Linking Neoliberalism, Identity Politics and Bureaucracy
As I've talked about elsewhere, just about everyone has been raised to systematically value some people's equal needs more highly than those of others. By the time we're adults, this notion and moral logic are deeply rooted, though people obviously differ in how broadly they apply it. Sadly, most of us apply this logic to our thinking about non-nationals, and people with a different ethnic background. Elites think this way about non-elites (esp. the unemployed, the indigent and the "less educated"). Most of us tend to shrug off violence towards sex workers or marginalized -- and especially poor and/or uncredentialed -- people as 'to be expected' or as 'coming with the territory'. And so on.
As Marshall Rosenberg has explained, one of the most dangerous (and least coherent) notions in any language is that of 'deserving' something. As soon as we allow ourselves to believe that some people's needs* do not deserve equal weight, or that some don't deserve inclusion in the moral sphere -- either because they have (or lack) certain characteristics, or because we dislike their behavior or beliefs -- we've opened the door to discrimination and (institutionalized) violence.** This can range from partly ignoring their needs, to societal exclusion, to outright use of force, up to and including imprisonment, enslavement and death.***
To illustrate how this works, and how deep this goes, consider the most dramatic example: how even the most considerate and caring of us can talk about and treat the supposed least of us, namely the other (nonhuman) animals. Even though pretty much everyone who's ever seen or interacted with another animal knows that nonhumans also experience and value their own lives, enjoy freedom and play, and work hard to stay alive, nearly everyone thinks it's okay to use and kill other animals for food, clothing and entertainment (or any other purpose). Most of us, most of the time, consider this completely unobjectionable, and dismiss these facts, telling ourselves that they are irrelevant or 'speculative', or that they know animals 'don't mind' being used and killed so long as they don't 'see it coming' (or we stun them), and so long as we don't harm them 'too much' (in our estimation). Because they're certain that only we humans care (in a way that matters morally) about such things as our own lives, about being killed, or about being used as a milk or incubator.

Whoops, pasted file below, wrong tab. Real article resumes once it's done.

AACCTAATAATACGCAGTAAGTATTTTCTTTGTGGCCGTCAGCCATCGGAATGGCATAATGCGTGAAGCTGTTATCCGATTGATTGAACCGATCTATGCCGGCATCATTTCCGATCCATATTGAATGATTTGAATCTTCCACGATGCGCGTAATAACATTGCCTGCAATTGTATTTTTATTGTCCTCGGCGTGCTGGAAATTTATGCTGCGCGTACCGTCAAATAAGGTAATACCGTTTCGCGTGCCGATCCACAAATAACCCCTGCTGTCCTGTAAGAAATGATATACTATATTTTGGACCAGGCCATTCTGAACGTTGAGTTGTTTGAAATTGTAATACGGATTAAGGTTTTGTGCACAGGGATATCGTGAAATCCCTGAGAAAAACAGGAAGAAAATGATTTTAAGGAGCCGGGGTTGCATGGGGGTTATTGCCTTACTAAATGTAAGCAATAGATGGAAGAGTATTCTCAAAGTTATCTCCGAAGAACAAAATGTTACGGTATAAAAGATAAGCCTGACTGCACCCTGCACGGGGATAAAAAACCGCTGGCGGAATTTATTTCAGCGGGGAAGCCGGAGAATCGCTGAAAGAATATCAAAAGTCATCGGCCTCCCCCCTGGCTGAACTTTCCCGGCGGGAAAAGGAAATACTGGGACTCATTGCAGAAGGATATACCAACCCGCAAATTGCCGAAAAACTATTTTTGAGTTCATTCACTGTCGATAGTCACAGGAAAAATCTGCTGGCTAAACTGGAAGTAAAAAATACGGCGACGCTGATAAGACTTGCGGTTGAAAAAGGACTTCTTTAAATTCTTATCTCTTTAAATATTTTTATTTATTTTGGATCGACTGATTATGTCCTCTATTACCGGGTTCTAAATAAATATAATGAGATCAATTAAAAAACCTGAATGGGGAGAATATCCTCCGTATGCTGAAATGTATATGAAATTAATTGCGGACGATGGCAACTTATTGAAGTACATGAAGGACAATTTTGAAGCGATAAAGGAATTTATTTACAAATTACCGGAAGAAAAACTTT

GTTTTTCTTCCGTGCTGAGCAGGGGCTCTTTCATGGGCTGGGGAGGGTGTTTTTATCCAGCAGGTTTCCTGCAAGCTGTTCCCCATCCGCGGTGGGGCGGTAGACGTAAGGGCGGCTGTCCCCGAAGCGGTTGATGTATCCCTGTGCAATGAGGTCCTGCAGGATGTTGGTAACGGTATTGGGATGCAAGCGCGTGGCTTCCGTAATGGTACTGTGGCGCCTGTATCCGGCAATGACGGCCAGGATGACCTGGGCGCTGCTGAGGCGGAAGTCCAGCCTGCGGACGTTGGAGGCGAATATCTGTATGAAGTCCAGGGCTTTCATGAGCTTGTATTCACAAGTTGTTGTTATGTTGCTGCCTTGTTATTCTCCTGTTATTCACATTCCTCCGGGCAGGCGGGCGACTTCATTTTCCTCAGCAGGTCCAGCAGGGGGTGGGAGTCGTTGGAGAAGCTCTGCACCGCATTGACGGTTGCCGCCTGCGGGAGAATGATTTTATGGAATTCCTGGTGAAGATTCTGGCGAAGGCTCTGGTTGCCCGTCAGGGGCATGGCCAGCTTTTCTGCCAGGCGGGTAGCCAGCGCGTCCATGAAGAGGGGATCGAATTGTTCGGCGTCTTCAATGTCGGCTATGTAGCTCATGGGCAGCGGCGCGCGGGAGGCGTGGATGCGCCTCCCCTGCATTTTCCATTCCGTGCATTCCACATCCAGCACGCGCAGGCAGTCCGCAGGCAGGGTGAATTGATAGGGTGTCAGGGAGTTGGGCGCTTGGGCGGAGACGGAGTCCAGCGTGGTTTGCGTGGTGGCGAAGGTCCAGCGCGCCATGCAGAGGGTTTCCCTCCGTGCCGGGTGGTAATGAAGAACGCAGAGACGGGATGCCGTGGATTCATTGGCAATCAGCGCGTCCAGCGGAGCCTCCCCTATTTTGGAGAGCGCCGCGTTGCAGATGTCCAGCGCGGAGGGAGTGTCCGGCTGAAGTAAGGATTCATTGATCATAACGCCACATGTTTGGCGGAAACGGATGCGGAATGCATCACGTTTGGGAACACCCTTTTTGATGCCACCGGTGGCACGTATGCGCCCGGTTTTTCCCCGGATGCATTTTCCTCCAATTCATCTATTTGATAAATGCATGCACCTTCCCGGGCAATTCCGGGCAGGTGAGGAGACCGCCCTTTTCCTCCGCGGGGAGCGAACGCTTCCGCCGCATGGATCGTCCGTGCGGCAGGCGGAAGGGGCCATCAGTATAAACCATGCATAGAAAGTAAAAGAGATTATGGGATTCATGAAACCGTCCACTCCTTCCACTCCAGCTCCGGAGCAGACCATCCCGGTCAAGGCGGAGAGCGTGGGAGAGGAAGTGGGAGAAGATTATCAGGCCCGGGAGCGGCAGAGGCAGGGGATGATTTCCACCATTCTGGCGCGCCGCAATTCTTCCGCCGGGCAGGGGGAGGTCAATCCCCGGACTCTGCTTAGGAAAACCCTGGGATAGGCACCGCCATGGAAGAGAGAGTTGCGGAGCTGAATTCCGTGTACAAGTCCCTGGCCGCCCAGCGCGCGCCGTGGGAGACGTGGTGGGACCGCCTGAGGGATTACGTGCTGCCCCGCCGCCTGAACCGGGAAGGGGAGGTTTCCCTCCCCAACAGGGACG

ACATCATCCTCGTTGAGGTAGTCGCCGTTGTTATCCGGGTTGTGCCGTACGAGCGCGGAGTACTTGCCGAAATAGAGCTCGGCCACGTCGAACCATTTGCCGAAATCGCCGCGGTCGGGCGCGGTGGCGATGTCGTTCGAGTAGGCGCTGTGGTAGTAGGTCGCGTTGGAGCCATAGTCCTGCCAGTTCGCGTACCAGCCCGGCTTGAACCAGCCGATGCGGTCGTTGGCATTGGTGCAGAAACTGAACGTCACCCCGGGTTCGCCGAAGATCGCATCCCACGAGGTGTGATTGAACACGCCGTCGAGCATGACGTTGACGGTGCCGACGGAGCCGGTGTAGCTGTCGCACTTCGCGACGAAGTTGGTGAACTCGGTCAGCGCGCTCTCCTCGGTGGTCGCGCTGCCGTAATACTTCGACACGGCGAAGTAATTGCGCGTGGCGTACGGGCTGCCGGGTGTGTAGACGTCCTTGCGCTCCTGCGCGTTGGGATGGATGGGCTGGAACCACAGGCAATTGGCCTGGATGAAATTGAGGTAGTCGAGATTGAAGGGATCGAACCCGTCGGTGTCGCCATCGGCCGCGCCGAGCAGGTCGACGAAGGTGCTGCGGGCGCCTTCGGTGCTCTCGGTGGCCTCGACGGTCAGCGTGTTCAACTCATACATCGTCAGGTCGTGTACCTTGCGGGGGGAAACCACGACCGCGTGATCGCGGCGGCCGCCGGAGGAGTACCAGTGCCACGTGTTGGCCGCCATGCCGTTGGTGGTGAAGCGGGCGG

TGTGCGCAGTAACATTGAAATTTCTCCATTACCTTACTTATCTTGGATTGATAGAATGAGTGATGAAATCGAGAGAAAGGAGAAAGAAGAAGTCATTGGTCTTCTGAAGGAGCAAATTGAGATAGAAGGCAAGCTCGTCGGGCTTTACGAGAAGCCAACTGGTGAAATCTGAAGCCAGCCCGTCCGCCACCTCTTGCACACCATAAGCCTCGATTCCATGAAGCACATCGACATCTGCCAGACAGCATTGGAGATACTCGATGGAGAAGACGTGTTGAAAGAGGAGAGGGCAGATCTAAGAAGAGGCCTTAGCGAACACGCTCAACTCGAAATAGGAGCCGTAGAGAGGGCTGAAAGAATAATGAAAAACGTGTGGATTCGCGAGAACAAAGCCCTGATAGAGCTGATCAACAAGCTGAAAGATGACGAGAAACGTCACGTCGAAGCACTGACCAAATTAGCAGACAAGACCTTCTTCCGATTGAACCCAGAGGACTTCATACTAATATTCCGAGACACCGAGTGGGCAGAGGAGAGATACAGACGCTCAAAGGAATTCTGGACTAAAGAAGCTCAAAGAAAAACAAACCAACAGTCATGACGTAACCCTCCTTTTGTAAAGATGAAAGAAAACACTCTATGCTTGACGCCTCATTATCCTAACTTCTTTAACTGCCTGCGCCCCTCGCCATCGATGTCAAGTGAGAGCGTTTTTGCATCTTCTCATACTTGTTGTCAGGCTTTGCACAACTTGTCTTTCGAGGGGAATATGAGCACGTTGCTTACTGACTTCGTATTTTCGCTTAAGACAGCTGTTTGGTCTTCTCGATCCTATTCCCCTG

Needless to say, I believe the above to be completely and indefensibly wrong, because circular. And I think that anyone who embraces egalitarianism and nonviolence, and who recognizes that there is something fishy about the meritocratic moral logic employed here, should stop discounting the equal needs of nonhumans to not be harmed and killed. Given that every animal experiences and cares about their life, and given that with respect to humans, we see our inherent value as following from the fact that we care about our lives, we should treat their desire to live as an equally sufficient reason not to treat them as property. And that means no longer using and killing nonhumans by going vegan, and secondarily working to replace any habits of mind related to our seeing and treating them as our moral inferiors (i.e., unlearning speciesism).
For further clarification of why we should stop treating the other animals as property, I highly recommend watching the embedded talk, and reading Francione and Charlton's Animal Rights: The Abolitionist Approach. They've developed the most lucid and powerful case for equal consideration of equal needs that I know of; and their six principles have greatly helped me in clarifying my thinking about moral issues, and my commitment to egalitarianism.
Other works I'd recommend on this topic are Eat Like You Care and Advocate for Animals, and Sherry Colb's Mind if I Order the Cheeseburger? (these are espially useful if you want to engage in vegan advocacy). Francione's other academic works, especially Animals as Persons, and Introduction to Animal Rights, Gary Steiner's Animals and the Moral Community, David Nibert's Animal Oppression and Human Violence, and Bob Torres's Making a Killing are also very helpful. In addition to helping me reconsider my view of animals and animal-human relations, the latter works have also helped me to see how our thinking about animals is mirrored in and intertwined with other forms of oppression and violence (which is illustrated most starkly by our tendency to dehumanize others.
For practical information about how to live without using animals, I'd recommend having a look at this or this page, while this book contains a lot of useful information about how to eat healthily. And as always, please feel free to ask any questions, provide feedback, and so on. :)
* Those equal needs include food, shelter, security, autonomy, play, rest; "comfort food", "apartments", or "beds" are devices with which you can meet those needs, but aren't needs themselves.
** If we want to allow for the use of (institutional) violence at all, it should be used only as a last resort, and not as our go-to response, as it is currently being treated (due to our having next to no faith in others good intentions).
*** Of course, I'm not arguing the use of force can never be justified, or that every request must be honored. I simply wish to point out the role that character judgments play in our own behavior, especially when it comes to 'justifying' not just those beliefs about superiority and inferiority, but also that it's legitimate to use violence, and to treat the claims and needs of those who you value less as mattering less than our own.